The man who begins to speculate in stocks with the intention of making a fortune usually goes broke, whereas the man who trades with a view of getting good interest on his money sometimes gets rich. – Charles Henry Dow
Strong quarterly earnings from the biggest technology companies last week and dovish comments from the Federal Reserve powered the Nasdaq Composite Index to a gain of 3.7% while the S&P 500 Index rose nearly 2%. July was the fourth straight positive month for the major stock averages with the S&P 500 up 5.5% during the month. Technology bellwethers Amazon, Apple, Alphabet (Google) and Facebook have led the market higher and they left no doubt last week that their lofty stock valuations were deserved after they announced their quarterly earnings. Both Amazon and Facebook reported revenue and earnings that blew past analysts’ estimates and Alphabet also beat expectations despite reporting its first revenue decline in company history. Apple easily beat estimates on both the top and bottom lines, reported its highest revenue total ever in its fiscal third quarter and announced a 4 for 1 stock split. So far about 60% of S&P 500 companies have reported second quarter earnings results and the vast majority of them have beaten Wall Street earnings estimates. The Federal Reserve also held its two-day meeting last week to review its monetary policy and, as expected, it decided to leave interest rates unchanged at near zero. In its comments, the Fed acknowledged that the economy has improved but remains well below levels at the beginning of the year. Weaker demand and lower oil prices are keeping consumer price inflation in check and allowing interest rates to stay at historically low levels. Fed Chairman Jerome Powell said that the Fed will maintain its accommodative stimulus measures until it is confident that the economy has “weathered” the crisis. The future path of the economy will depend significantly on the course of the virus but the Fed will use all of the tools at its disposal to support the economy. The pace of the economic recovery could also depend on the timing of additional government stimulus as Congress remained deeply divided on the size and scope of the coronavirus relief bill as millions of Americans lost their unemployment benefits at the end of July.
Gross domestic product (GDP) in the second quarter fell at an annualized rate of 32.9%, marking the deepest recession in U.S. history as the economy faces a long road back after a forced shutdown due to the coronavirus pandemic. Durable goods orders in June were better than expected but uncertainty over the strength of the economic recovery due to the pandemic could negatively impact business investment. Pending home sales in June were much higher than forecast as consumers took advantage of record low interest rates. Weekly jobless claims were 1.434 million, in line with estimates, and concerns rose that temporary job losses could become permanent as businesses are forced to close due to the virus.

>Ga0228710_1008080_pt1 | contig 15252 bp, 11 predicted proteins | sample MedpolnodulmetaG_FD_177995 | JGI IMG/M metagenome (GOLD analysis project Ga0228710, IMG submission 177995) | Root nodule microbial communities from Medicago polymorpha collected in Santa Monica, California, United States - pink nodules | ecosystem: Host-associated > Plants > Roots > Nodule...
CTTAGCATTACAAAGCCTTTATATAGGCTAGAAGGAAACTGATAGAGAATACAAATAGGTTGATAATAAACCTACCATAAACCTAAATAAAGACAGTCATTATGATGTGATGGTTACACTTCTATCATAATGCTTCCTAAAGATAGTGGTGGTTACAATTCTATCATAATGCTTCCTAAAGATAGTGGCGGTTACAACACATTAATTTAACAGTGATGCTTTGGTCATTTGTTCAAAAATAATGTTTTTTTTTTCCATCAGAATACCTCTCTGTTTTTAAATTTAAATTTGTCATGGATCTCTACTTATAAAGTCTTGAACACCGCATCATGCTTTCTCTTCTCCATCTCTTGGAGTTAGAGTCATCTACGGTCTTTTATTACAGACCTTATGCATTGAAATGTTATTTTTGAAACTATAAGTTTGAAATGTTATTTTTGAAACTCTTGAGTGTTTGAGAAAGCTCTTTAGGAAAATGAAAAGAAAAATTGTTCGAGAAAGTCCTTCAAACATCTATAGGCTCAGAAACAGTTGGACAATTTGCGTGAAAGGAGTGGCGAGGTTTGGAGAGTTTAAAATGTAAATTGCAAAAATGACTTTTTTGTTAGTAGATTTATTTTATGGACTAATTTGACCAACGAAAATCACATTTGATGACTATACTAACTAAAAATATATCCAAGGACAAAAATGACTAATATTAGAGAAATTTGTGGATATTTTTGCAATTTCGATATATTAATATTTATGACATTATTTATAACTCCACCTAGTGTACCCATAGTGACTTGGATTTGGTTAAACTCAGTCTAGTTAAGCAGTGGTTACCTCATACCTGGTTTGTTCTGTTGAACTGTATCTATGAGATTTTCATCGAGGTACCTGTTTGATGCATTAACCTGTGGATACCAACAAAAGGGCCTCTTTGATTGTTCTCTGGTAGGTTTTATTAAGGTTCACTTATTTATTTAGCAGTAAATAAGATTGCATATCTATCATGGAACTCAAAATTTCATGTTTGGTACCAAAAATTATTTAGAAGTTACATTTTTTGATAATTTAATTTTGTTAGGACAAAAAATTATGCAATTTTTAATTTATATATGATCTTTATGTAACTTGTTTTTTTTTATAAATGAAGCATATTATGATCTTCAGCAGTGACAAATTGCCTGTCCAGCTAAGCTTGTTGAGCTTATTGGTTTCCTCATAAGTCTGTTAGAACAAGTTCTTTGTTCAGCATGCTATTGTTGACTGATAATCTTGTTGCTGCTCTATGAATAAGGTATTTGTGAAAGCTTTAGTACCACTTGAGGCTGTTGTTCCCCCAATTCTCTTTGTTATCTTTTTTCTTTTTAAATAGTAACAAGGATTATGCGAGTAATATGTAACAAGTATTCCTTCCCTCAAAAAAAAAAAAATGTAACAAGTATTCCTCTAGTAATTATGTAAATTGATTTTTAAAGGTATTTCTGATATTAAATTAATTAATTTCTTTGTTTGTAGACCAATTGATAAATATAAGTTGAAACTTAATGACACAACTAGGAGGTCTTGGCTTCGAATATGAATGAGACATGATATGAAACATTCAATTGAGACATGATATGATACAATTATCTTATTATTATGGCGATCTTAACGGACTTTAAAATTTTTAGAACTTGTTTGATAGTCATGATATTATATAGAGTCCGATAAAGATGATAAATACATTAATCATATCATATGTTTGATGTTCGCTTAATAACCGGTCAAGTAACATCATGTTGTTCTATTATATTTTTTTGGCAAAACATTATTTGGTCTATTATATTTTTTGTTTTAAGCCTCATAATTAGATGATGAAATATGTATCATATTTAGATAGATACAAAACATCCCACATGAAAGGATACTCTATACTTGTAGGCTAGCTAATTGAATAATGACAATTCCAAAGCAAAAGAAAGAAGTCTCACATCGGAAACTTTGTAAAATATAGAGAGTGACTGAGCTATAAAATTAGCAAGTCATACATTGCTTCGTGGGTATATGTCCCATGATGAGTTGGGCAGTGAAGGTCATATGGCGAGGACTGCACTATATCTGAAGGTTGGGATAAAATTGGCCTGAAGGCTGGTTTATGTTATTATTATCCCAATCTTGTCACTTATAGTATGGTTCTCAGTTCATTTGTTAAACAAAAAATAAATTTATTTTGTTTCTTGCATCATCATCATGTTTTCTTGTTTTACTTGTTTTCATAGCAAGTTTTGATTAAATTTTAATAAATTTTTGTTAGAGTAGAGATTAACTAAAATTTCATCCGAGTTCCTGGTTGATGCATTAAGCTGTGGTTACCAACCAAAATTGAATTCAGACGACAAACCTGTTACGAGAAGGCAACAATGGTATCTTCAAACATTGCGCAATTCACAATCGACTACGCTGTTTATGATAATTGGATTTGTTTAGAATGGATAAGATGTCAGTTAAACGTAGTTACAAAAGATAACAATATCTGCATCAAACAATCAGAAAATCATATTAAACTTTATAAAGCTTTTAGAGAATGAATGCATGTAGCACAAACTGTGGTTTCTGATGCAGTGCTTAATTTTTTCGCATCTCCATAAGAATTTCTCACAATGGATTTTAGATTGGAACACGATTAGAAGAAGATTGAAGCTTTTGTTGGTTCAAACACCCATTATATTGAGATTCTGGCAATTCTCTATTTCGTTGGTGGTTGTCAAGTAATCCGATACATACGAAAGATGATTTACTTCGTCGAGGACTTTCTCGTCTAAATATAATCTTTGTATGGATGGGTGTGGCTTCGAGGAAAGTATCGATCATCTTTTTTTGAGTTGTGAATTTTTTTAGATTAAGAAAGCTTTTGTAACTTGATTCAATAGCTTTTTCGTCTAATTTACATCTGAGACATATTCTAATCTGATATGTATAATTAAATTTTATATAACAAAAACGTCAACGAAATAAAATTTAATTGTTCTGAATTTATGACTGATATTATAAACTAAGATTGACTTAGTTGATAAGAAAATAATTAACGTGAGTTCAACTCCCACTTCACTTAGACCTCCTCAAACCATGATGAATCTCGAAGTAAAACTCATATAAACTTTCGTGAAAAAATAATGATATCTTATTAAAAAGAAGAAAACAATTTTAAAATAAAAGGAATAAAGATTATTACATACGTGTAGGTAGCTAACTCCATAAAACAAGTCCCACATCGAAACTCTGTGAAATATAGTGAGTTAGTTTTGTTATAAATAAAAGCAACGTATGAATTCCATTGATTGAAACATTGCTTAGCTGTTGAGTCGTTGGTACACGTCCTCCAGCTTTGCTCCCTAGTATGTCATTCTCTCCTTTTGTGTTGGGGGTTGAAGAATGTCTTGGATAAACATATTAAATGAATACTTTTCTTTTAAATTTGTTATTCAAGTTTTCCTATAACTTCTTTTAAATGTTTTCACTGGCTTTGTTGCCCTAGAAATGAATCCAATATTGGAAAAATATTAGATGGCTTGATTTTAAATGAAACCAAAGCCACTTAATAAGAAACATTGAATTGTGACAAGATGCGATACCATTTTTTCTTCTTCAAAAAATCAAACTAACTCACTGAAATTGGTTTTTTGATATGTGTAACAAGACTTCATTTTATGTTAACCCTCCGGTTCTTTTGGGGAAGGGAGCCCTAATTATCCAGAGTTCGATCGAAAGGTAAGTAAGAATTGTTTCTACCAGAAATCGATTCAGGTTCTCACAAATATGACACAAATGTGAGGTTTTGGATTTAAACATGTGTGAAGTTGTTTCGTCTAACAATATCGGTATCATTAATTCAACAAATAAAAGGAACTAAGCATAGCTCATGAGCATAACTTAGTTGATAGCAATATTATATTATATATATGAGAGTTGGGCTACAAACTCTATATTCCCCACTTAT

For the week, the Dow Jones Industrial Average fell 0.2% to close at 26,428 while the S&P 500 Index added 1.7% to close at 3,271. The Nasdaq Composite Index surged 3.7% to close at 10,745.
The July employment report is expected to show that about 2 million jobs were added and that the unemployment rate fell to 10.5% from 11.1% in June. ADP’s National Employment Report for July is also expected to show that the economy added 2.1 million private sector jobs. Both the ISM Manufacturing and Non-Manufacturing or services sector Purchasing Managers’ Indexes (PMI) for July are forecast to be solidly above 50 in expansion territory.
Among the most prominent companies scheduled to report second quarter earnings results are American International Group, Berkshire Hathaway, MetLife, Prudential, Clorox, Tyson Foods, Walt Disney, ViacomCBS, McKesson, CVS Health, Bristol-Myers Squibb, Emerson Electric, Toyota Motor, Honda Motor and Motorola Solutions.
Although investors will again focus on second quarter earnings this week, they also will be anxiously watching what transpires in Washington as Congress attempts to reach an agreement on a new fiscal stimulus package. Last week was the busiest and most important week of earnings season and the results did not disappoint as the big technology bellwethers, namely Apple, Amazon, Alphabet and Facebook, all beat expectations and contributed to the market’s strong performance. The expected earnings decline in the quarter has not been as bad as feared, thanks in large part to companies in the technology sector. The slowdown in economic momentum and the alarming increase in the number of coronavirus cases across the country adds a sense of urgency to talks in Washington to reach a deal. The economic relief package put forth by Senate Republicans last week would include direct payments to individuals of up to $1,200, more Paycheck Protection Program small business loans and set unemployment insurance at 70% of a worker’s previous wages. The bill passed by the Democratic-controlled House back in May is about $3.4 trillion while the Senate bill is less than half of that amount. Even if both sides agree to a package in the $1 to $2 trillion range, it will add significantly to an already staggering federal budget deficit, not to mention that a final coronavirus relief bill will probably be needed at year-end to support the economy until there is widespread distribution of a vaccine. Needless to say, it behooves both parties to compromise and pass a bill, especially in an election year when so much is at stake.